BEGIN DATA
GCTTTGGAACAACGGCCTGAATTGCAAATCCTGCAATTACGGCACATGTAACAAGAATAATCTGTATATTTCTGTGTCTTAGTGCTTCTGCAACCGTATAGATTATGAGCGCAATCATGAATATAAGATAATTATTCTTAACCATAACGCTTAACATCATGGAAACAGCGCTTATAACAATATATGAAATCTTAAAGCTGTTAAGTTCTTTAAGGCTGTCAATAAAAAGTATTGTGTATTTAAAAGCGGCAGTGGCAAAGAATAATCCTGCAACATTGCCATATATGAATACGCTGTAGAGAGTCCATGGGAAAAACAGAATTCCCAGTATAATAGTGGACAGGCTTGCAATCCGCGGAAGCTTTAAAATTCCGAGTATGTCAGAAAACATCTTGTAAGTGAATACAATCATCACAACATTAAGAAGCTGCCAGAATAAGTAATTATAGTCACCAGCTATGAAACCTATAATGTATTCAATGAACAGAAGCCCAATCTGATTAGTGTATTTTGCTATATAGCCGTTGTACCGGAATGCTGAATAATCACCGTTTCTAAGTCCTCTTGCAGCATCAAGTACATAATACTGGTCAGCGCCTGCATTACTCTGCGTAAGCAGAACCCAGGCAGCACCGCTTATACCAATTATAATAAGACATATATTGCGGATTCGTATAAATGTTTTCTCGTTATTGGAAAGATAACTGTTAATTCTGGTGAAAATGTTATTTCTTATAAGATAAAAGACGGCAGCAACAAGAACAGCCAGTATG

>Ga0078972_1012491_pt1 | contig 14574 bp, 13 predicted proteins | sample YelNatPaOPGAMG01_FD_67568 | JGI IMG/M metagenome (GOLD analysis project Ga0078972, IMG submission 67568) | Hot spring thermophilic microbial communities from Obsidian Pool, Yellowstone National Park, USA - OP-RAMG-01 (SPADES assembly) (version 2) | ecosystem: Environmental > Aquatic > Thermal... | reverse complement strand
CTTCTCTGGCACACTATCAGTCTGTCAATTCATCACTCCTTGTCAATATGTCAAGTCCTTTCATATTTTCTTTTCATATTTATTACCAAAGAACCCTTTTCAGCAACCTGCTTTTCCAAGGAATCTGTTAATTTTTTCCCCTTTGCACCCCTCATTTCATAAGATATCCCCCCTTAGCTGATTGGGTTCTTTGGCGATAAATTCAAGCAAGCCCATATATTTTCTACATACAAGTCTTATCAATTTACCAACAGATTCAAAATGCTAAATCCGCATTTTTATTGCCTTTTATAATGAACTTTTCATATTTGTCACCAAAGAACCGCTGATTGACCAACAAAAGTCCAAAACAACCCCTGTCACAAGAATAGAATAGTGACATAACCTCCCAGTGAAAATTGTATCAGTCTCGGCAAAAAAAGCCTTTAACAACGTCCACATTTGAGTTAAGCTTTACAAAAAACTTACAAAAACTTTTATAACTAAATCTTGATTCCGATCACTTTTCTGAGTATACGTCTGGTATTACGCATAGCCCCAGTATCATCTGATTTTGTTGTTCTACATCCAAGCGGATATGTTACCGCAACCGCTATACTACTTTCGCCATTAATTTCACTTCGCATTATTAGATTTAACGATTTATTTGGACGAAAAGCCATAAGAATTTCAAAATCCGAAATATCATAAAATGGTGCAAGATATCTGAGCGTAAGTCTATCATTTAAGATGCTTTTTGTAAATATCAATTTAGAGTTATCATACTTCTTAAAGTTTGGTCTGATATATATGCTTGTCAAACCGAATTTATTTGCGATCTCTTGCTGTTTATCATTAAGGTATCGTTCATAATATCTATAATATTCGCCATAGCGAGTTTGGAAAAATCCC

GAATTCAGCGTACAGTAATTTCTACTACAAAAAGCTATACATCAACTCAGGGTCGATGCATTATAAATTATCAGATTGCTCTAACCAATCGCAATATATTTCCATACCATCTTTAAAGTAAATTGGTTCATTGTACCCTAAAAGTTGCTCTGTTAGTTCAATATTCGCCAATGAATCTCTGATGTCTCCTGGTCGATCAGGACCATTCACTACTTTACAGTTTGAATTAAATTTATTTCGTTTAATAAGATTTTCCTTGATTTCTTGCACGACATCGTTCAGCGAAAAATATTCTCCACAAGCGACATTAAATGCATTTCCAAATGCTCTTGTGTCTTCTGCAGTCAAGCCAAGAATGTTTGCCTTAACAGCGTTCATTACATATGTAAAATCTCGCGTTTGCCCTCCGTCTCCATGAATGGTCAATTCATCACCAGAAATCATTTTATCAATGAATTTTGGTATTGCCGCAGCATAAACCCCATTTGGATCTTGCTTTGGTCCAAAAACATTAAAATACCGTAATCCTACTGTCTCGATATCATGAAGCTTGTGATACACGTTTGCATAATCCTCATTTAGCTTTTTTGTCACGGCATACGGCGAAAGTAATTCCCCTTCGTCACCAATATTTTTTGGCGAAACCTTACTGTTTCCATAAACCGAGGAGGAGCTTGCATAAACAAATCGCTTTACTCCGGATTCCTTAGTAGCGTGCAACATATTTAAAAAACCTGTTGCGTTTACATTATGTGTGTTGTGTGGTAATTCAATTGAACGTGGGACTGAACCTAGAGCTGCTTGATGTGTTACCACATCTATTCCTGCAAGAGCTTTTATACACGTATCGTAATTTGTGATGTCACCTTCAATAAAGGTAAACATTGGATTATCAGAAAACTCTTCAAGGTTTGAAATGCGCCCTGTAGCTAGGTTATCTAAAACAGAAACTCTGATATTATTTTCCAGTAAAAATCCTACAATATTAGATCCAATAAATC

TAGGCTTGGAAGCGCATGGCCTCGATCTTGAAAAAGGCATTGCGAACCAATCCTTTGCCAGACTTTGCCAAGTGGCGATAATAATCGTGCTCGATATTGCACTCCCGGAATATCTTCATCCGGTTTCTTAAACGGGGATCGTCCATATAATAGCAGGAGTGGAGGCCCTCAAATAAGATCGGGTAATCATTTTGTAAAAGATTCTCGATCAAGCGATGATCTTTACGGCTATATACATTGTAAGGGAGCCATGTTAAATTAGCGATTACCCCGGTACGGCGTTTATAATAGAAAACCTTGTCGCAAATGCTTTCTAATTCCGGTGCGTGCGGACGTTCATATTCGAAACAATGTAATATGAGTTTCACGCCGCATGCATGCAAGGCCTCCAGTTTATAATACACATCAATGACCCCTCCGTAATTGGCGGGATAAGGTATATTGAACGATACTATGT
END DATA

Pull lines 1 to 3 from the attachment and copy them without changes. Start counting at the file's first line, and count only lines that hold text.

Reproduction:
GCTTTGGAACAACGGCCTGAATTGCAAATCCTGCAATTACGGCACATGTAACAAGAATAATCTGTATATTTCTGTGTCTTAGTGCTTCTGCAACCGTATAGATTATGAGCGCAATCATGAATATAAGATAATTATTCTTAACCATAACGCTTAACATCATGGAAACAGCGCTTATAACAATATATGAAATCTTAAAGCTGTTAAGTTCTTTAAGGCTGTCAATAAAAAGTATTGTGTATTTAAAAGCGGCAGTGGCAAAGAATAATCCTGCAACATTGCCATATATGAATACGCTGTAGAGAGTCCATGGGAAAAACAGAATTCCCAGTATAATAGTGGACAGGCTTGCAATCCGCGGAAGCTTTAAAATTCCGAGTATGTCAGAAAACATCTTGTAAGTGAATACAATCATCACAACATTAAGAAGCTGCCAGAATAAGTAATTATAGTCACCAGCTATGAAACCTATAATGTATTCAATGAACAGAAGCCCAATCTGATTAGTGTATTTTGCTATATAGCCGTTGTACCGGAATGCTGAATAATCACCGTTTCTAAGTCCTCTTGCAGCATCAAGTACATAATACTGGTCAGCGCCTGCATTACTCTGCGTAAGCAGAACCCAGGCAGCACCGCTTATACCAATTATAATAAGACATATATTGCGGATTCGTATAAATGTTTTCTCGTTATTGGAAAGATAACTGTTAATTCTGGTGAAAATGTTATTTCTTATAAGATAAAAGACGGCAGCAACAAGAACAGCCAGTATG

>Ga0078972_1012491_pt1 | contig 14574 bp, 13 predicted proteins | sample YelNatPaOPGAMG01_FD_67568 | JGI IMG/M metagenome (GOLD analysis project Ga0078972, IMG submission 67568) | Hot spring thermophilic microbial communities from Obsidian Pool, Yellowstone National Park, USA - OP-RAMG-01 (SPADES assembly) (version 2) | ecosystem: Environmental > Aquatic > Thermal... | reverse complement strand
CTTCTCTGGCACACTATCAGTCTGTCAATTCATCACTCCTTGTCAATATGTCAAGTCCTTTCATATTTTCTTTTCATATTTATTACCAAAGAACCCTTTTCAGCAACCTGCTTTTCCAAGGAATCTGTTAATTTTTTCCCCTTTGCACCCCTCATTTCATAAGATATCCCCCCTTAGCTGATTGGGTTCTTTGGCGATAAATTCAAGCAAGCCCATATATTTTCTACATACAAGTCTTATCAATTTACCAACAGATTCAAAATGCTAAATCCGCATTTTTATTGCCTTTTATAATGAACTTTTCATATTTGTCACCAAAGAACCGCTGATTGACCAACAAAAGTCCAAAACAACCCCTGTCACAAGAATAGAATAGTGACATAACCTCCCAGTGAAAATTGTATCAGTCTCGGCAAAAAAAGCCTTTAACAACGTCCACATTTGAGTTAAGCTTTACAAAAAACTTACAAAAACTTTTATAACTAAATCTTGATTCCGATCACTTTTCTGAGTATACGTCTGGTATTACGCATAGCCCCAGTATCATCTGATTTTGTTGTTCTACATCCAAGCGGATATGTTACCGCAACCGCTATACTACTTTCGCCATTAATTTCACTTCGCATTATTAGATTTAACGATTTATTTGGACGAAAAGCCATAAGAATTTCAAAATCCGAAATATCATAAAATGGTGCAAGATATCTGAGCGTAAGTCTATCATTTAAGATGCTTTTTGTAAATATCAATTTAGAGTTATCATACTTCTTAAAGTTTGGTCTGATATATATGCTTGTCAAACCGAATTTATTTGCGATCTCTTGCTGTTTATCATTAAGGTATCGTTCATAATATCTATAATATTCGCCATAGCGAGTTTGGAAAAATCCC